Setting up a network drive can sometimes be a pain, but connecting to it shouldn’t be.
Thankfully, Microsoft and Apple's operating systems have made it easy to connect—and stay connected—to network drives on your computer. Let’s walk through setting up that connection in Windows 10 and Mac OS X.
How to map a network drive on Windows 10
Windows 10 makes connecting to a network drive pretty simple. To start, open Windows Explorer and find the Map Network Drive button. (Note there’s an option to disconnect network drive, should you want that option at any point.)
Once you press this button, you’ll get a pop-up screen asking what network folder you’d like to map. Start with the drive letter name. Select it from the dropdown menu. It can be any letter that’s not being used, since those are the only letters that will appear.
After this, you’ll want to use Browse to find the actual network drive. Essentially, what we’re doing here is associating the network drive to a drive letter, like your standard hard drive is associated to the "C" drive.
I don’t have any network drives set up on my personal network. But, when selecting Browse, you should see your own network drive as an available option to select.
Once you’ve selected your network drive, you have some options. By checking "Reconnect at sign-in", your computer will automatically reconnect to the network drive whenever you log on to your device. "Connect using different credentials" will give you the option to use other credentials aside from your device credentials to sign in to the network drive.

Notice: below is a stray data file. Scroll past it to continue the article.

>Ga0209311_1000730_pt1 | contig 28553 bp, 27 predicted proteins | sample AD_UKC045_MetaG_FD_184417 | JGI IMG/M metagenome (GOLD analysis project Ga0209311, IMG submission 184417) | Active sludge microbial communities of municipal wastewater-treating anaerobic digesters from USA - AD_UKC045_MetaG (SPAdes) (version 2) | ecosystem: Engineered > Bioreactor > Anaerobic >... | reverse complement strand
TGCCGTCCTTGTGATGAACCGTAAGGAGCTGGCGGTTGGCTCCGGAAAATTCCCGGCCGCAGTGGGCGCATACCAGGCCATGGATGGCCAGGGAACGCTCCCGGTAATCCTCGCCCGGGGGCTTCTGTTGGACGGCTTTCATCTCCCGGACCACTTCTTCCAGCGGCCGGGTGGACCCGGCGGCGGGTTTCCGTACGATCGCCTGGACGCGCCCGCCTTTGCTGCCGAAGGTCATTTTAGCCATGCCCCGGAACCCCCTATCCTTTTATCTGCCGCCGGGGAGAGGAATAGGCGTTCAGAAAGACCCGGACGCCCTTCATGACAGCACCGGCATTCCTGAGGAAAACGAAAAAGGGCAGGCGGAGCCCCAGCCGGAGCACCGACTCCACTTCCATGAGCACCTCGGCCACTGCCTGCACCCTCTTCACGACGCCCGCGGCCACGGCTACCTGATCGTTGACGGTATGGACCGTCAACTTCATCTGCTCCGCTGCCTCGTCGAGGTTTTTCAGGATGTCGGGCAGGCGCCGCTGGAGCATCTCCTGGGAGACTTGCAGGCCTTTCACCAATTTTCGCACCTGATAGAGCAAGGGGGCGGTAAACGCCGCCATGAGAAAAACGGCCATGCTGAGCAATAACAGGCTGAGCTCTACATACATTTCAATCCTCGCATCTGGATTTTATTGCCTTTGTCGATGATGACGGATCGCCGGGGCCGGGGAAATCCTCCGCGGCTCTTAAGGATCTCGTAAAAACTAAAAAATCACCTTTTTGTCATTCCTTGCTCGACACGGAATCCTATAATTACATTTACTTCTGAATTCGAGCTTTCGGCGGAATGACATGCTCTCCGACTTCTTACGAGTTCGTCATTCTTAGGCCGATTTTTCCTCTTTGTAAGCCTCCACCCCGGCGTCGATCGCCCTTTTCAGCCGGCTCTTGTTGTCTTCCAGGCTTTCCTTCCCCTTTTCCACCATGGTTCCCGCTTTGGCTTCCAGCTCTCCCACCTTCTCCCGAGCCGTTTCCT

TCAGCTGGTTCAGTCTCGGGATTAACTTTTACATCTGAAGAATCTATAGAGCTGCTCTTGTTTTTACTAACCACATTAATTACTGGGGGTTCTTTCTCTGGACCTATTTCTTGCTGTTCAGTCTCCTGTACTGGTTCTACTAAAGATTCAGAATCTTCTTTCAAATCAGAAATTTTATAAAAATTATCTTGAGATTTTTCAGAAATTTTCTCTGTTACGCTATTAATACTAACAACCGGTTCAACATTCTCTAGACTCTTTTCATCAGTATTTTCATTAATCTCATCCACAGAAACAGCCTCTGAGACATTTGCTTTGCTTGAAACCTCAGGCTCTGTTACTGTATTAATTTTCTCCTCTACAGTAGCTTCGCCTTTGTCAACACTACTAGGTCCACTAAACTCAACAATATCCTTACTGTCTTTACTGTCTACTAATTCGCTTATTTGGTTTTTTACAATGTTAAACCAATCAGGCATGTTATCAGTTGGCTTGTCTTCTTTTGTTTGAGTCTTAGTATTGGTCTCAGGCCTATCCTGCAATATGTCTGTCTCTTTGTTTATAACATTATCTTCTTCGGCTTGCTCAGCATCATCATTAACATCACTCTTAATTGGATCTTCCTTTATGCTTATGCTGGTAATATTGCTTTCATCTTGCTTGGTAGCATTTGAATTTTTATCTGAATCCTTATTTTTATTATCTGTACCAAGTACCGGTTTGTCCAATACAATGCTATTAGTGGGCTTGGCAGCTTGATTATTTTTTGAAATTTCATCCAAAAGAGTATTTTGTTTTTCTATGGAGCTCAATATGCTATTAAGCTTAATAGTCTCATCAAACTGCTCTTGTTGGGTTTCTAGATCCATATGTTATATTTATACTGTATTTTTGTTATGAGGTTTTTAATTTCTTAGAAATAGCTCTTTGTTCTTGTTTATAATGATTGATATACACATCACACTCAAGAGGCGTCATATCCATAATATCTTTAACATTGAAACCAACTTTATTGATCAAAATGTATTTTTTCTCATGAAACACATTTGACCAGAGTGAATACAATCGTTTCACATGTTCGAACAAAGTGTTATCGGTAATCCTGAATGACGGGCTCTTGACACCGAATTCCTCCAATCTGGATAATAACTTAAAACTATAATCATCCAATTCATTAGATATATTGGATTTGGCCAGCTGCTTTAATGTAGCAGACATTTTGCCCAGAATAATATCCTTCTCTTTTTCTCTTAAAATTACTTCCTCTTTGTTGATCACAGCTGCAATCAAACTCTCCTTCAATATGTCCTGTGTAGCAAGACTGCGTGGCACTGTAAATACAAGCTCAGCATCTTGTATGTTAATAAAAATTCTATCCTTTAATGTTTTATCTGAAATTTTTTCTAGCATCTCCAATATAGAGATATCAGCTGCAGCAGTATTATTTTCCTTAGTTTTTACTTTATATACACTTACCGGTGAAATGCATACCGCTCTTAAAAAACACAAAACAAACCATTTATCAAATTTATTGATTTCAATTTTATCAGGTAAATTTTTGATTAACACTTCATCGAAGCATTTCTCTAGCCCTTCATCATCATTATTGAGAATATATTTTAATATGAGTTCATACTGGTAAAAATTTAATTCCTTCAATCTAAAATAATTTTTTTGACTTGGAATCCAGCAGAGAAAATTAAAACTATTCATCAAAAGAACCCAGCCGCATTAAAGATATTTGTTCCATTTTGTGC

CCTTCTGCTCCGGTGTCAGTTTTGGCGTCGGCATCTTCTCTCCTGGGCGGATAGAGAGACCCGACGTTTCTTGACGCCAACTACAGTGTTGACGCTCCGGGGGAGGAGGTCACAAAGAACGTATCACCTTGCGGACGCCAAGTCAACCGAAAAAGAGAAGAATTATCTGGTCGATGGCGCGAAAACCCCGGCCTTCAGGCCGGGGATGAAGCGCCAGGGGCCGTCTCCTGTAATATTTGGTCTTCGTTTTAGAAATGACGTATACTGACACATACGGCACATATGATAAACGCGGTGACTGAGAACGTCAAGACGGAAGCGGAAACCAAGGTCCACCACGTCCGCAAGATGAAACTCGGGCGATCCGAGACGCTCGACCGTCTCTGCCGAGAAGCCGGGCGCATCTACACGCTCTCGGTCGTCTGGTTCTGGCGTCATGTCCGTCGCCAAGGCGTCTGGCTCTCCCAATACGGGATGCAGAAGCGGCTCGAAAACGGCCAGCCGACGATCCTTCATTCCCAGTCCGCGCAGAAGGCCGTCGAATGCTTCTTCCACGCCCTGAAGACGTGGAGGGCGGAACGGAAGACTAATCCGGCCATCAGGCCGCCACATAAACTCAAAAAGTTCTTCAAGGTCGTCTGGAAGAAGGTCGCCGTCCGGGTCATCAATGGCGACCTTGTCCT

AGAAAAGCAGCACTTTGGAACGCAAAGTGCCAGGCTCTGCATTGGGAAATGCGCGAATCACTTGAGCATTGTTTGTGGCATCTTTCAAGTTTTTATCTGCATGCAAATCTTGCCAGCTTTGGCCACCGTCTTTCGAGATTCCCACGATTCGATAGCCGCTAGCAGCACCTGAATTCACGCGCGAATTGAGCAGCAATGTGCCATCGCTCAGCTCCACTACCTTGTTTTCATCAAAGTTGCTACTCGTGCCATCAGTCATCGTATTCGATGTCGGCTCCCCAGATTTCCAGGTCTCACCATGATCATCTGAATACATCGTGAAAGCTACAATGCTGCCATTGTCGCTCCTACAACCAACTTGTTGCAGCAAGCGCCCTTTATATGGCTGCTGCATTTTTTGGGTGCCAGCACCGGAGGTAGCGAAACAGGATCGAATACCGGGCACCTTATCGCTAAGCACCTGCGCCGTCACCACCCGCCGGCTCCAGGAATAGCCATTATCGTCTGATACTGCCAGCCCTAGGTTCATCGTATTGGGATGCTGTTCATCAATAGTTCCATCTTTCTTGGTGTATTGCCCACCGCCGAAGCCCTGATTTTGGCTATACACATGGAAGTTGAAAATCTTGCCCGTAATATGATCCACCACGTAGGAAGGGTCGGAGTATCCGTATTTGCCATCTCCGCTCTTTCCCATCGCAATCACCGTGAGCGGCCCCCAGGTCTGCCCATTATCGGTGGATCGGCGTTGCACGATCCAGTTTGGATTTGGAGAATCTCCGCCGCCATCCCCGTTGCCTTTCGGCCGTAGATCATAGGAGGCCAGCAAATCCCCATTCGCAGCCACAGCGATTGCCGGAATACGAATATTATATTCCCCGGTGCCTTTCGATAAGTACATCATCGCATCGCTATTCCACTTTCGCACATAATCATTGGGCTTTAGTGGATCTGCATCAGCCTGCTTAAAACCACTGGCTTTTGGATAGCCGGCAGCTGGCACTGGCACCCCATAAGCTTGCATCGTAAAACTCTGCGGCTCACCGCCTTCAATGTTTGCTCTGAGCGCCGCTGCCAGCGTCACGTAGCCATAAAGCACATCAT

After selecting the best options for you, press Finish. The network drive will now be found under your Network section in Windows Explorer.
How to map a network drive on Mac OS X
Mac OS X's straightforward approach makes connecting to a network drive easy. Start by opening Finder and selecting the Go dropdown. Under Go, there is an option called Connect to Server.
After selecting this, you should get a pop-up window where you can enter the network device’s address. Be sure to enter “smb://” before the address. You can specify the drive as a whole, or a specific folder within the drive (e.g., My Documents, Shared Files, etc.).
Pressing the “+” will add the network drive to your Favorite Servers list. Select the address you just entered and press Connect. You’ll get a connection window like so,
followed by a login prompt. Log in (and set to remember the password if you’d like), and you’re good to go!
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Zack is a former G2 senior research analyst for IT and development software. He leveraged years of national and international vendor relations experience, working with software vendors of all markets and regions to improve product and market representation on G2, as well as built better cross-company relationships. Using authenticated review data, he analyzed product and competitor data to find trends in buyer/user preferences around software implementation, support, and functionality. This data enabled thought leadership initiatives around topics such as cloud infrastructure, monitoring, backup, and ITSM.